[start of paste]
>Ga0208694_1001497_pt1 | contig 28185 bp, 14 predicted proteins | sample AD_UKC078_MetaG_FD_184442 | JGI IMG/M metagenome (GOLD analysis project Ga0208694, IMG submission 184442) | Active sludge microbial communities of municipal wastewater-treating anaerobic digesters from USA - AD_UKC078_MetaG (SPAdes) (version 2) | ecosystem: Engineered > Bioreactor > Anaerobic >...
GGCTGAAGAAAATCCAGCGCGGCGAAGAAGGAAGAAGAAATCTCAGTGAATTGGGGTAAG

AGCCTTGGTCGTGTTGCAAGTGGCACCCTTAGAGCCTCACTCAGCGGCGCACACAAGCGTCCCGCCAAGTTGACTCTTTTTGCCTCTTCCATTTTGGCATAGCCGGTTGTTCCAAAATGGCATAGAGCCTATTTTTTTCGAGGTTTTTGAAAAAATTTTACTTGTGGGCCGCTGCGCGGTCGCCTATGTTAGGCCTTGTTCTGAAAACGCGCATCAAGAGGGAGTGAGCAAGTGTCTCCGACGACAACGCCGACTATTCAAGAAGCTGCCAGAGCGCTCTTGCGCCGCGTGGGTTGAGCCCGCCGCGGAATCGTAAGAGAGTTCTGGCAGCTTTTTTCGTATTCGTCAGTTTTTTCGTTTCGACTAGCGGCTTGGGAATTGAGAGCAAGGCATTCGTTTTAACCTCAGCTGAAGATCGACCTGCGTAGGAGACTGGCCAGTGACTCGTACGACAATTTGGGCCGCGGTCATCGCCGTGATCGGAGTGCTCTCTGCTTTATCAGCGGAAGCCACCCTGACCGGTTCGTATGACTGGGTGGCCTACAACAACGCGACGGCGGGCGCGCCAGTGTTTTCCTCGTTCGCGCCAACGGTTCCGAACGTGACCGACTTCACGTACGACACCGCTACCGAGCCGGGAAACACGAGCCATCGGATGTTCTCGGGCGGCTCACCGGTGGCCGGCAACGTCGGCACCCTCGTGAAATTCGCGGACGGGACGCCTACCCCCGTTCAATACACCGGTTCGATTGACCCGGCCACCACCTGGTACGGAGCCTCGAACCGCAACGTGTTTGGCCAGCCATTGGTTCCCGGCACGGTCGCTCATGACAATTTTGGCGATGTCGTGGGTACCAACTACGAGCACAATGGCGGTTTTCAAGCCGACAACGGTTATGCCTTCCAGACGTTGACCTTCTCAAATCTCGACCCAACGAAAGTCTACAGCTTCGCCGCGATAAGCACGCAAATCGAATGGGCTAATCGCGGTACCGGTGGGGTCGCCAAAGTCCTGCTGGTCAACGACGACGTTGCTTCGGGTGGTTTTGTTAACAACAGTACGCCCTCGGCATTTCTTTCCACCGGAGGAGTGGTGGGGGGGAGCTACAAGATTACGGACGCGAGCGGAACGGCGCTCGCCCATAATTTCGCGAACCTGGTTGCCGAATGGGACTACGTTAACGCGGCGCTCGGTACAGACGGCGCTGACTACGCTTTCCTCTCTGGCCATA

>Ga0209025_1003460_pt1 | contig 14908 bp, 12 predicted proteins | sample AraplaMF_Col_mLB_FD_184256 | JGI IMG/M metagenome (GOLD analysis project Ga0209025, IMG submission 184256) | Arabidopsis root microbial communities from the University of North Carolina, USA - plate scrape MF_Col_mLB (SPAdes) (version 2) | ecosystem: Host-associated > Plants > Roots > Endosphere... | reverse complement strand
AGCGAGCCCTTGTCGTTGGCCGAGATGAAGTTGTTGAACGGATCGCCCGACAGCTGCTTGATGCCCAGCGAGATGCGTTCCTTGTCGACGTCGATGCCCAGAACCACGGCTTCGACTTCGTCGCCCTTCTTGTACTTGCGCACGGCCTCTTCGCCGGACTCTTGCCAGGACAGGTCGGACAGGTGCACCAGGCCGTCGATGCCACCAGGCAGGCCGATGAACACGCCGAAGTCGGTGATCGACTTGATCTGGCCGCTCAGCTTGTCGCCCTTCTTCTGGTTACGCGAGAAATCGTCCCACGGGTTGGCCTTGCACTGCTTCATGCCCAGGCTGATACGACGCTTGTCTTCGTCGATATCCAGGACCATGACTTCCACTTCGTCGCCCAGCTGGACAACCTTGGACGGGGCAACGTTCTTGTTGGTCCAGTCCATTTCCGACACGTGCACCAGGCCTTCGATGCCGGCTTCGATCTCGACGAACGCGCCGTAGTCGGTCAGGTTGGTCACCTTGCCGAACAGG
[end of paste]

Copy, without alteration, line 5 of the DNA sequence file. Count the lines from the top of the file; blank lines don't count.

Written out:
AGCGAGCCCTTGTCGTTGGCCGAGATGAAGTTGTTGAACGGATCGCCCGACAGCTGCTTGATGCCCAGCGAGATGCGTTCCTTGTCGACGTCGATGCCCAGAACCACGGCTTCGACTTCGTCGCCCTTCTTGTACTTGCGCACGGCCTCTTCGCCGGACTCTTGCCAGGACAGGTCGGACAGGTGCACCAGGCCGTCGATGCCACCAGGCAGGCCGATGAACACGCCGAAGTCGGTGATCGACTTGATCTGGCCGCTCAGCTTGTCGCCCTTCTTCTGGTTACGCGAGAAATCGTCCCACGGGTTGGCCTTGCACTGCTTCATGCCCAGGCTGATACGACGCTTGTCTTCGTCGATATCCAGGACCATGACTTCCACTTCGTCGCCCAGCTGGACAACCTTGGACGGGGCAACGTTCTTGTTGGTCCAGTCCATTTCCGACACGTGCACCAGGCCTTCGATGCCGGCTTCGATCTCGACGAACGCGCCGTAGTCGGTCAGGTTGGTCACCTTGCCGAACAGG